That’s where the Bill stood until the next morning when it was sent to the House Rules Committee -- which promptly put changes back into the bill. Then it sailed onto the House floor and passed – but that’s not the end of the story.
Now, the Senate Bill is going to a Conference Committee where Representatives are going to sit down eye-to-eye across a table from the Senator (and his colleagues) to iron out the differences between the Bill the House did pass and the version of the bill the Senator wants passed.
After over 35 years as a businessman, I have learned – the hard way – that at times, with the best of intentions, you wake up one morning to find you’ve gotten yourself into a new business that doesn’t work. It looked like a good idea when you started, but, after you rolled up your sleeves and went to work, you found out it either wasn’t what you expected, was beyond your ability or expertise, or was just a bad idea.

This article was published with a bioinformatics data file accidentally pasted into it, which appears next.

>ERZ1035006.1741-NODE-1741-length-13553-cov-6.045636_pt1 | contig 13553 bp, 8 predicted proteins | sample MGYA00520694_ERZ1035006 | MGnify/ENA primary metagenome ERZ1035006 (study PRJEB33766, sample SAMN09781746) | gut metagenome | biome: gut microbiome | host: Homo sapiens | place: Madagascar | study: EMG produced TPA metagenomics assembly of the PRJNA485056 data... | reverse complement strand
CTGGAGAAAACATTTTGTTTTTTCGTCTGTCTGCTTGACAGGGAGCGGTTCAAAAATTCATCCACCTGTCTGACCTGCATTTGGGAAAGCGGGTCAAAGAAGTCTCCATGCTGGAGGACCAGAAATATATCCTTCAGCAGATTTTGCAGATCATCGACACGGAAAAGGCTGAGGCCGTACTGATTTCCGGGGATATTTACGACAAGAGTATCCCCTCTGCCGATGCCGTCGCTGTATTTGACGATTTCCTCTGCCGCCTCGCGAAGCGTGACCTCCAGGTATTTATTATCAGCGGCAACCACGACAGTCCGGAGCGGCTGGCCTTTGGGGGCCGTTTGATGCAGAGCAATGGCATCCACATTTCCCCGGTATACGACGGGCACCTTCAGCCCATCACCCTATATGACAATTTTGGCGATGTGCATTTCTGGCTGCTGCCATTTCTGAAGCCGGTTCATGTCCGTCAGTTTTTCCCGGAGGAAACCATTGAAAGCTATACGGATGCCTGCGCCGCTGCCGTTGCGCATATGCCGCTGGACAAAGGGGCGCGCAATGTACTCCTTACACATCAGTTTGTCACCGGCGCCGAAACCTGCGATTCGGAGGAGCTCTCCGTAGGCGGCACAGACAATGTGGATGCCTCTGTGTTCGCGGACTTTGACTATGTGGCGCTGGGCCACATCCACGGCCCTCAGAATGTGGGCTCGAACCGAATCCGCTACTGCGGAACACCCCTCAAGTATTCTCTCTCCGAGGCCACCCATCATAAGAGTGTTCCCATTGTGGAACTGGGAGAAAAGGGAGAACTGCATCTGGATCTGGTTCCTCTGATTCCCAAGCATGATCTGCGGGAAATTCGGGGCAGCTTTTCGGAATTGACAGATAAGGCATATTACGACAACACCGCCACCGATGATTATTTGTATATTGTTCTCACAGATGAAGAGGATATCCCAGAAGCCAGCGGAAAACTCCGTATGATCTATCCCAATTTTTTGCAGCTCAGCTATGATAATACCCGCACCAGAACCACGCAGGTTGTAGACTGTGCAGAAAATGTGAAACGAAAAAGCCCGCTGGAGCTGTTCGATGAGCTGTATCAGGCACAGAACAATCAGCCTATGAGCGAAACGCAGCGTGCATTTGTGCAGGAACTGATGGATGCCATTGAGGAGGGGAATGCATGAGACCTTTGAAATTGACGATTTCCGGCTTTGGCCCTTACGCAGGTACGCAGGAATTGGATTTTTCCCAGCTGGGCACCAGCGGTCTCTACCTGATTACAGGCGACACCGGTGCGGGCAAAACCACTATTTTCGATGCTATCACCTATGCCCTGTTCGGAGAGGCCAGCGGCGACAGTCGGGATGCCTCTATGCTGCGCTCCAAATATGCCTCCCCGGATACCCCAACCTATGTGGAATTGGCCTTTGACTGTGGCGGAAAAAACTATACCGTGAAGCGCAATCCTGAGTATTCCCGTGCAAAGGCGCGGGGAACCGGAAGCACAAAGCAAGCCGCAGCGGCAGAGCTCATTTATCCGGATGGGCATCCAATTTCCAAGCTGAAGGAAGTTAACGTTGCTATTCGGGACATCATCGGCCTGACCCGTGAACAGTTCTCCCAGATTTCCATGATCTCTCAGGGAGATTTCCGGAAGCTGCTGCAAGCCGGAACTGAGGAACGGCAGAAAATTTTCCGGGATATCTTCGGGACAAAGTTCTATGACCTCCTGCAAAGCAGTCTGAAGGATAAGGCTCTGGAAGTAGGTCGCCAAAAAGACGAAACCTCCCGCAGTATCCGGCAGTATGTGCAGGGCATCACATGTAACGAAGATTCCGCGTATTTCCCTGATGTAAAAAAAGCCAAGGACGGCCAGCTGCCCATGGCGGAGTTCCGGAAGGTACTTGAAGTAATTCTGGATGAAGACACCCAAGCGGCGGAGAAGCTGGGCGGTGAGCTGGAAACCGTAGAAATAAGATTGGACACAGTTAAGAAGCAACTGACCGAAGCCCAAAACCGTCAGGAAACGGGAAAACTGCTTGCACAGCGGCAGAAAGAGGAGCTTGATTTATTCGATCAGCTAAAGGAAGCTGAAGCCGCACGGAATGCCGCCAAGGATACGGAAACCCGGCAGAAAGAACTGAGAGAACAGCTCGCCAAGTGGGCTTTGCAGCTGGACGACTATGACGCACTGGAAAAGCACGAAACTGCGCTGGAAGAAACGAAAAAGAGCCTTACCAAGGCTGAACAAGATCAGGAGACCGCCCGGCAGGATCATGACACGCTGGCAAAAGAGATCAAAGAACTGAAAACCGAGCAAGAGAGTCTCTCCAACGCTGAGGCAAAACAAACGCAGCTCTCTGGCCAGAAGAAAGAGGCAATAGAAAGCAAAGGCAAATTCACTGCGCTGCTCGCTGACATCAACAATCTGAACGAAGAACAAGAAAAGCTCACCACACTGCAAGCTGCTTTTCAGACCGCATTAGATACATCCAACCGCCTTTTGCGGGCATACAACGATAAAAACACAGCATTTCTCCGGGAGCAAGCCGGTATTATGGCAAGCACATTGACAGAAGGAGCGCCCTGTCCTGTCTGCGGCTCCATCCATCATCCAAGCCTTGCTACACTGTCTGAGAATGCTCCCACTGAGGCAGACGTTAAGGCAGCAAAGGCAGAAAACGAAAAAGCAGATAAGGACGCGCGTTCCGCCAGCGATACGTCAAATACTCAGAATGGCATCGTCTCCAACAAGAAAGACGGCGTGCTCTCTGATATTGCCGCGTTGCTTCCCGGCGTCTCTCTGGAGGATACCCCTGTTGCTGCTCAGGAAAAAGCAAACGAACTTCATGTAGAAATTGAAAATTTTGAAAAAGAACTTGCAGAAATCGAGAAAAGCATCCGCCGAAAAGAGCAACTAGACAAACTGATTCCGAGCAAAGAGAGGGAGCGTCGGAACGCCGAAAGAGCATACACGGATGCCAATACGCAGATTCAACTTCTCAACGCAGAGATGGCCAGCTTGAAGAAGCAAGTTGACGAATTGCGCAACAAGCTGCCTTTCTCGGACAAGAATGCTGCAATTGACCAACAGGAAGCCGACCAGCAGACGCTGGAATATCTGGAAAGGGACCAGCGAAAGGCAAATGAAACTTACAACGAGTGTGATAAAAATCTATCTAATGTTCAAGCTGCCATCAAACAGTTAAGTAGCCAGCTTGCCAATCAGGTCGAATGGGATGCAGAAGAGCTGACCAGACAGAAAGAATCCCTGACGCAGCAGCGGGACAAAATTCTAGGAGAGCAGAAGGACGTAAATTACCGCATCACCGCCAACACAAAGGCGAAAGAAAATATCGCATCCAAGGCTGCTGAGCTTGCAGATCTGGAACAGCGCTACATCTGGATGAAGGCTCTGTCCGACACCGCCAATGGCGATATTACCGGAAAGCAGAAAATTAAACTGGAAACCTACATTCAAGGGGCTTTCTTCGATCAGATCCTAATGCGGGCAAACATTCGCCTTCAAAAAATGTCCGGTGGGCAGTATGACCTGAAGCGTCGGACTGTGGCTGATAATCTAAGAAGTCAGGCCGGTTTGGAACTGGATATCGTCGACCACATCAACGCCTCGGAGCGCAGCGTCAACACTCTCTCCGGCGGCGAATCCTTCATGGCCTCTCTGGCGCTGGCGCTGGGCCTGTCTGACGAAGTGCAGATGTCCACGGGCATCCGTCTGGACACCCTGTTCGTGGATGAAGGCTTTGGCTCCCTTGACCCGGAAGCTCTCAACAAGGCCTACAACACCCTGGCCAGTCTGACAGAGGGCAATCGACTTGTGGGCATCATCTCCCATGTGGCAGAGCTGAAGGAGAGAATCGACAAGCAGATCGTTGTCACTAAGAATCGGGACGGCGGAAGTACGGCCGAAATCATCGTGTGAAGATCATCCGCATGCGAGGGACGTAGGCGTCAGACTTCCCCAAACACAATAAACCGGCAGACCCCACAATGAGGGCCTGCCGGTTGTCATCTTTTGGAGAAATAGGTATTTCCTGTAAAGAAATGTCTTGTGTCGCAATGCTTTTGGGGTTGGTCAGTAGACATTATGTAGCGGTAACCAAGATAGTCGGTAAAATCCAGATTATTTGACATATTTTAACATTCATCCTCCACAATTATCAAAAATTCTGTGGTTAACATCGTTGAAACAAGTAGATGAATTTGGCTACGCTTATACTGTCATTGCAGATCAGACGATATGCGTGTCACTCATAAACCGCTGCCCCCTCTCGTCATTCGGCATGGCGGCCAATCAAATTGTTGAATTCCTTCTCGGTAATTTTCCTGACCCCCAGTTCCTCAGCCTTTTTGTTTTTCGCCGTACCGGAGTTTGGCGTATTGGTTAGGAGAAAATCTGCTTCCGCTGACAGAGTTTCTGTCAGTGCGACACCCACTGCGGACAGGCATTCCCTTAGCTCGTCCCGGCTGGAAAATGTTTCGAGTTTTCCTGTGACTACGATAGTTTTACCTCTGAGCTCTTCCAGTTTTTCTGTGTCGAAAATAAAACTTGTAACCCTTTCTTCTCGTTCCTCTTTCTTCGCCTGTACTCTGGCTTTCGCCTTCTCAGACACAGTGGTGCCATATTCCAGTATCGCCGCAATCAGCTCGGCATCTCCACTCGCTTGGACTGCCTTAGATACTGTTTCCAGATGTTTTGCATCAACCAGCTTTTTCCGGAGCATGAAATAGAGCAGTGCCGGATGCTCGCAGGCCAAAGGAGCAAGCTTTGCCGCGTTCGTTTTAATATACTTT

That’s called a ‘learning experience' – and that’s what came to mind when I read the Observer report that “A state audit of the $13 billion Medicaid budget revealed a rat’s nest of problems from overspending, bloated administrative costs and violations of the law.”
State Auditor Beth Wood – a Democrat – was equally blunt. In her audit, Wood reported the Medicaid Department has spent $1.4 billion more than its budget over the last three years and its overhead costs are $180,000 higher per year than other states our size.
In other words, after 12 years of mismanagement and neglect by two Democratic Governors (Mike Easley and Beverly Perdue), we have a multi-billion dollar train wreck on our hands – that should give even the staunchest believer in more government a moment’s pause.
And now, to complicate the problem further, the Obama Administration would like the state to expand Medicaid by 31%.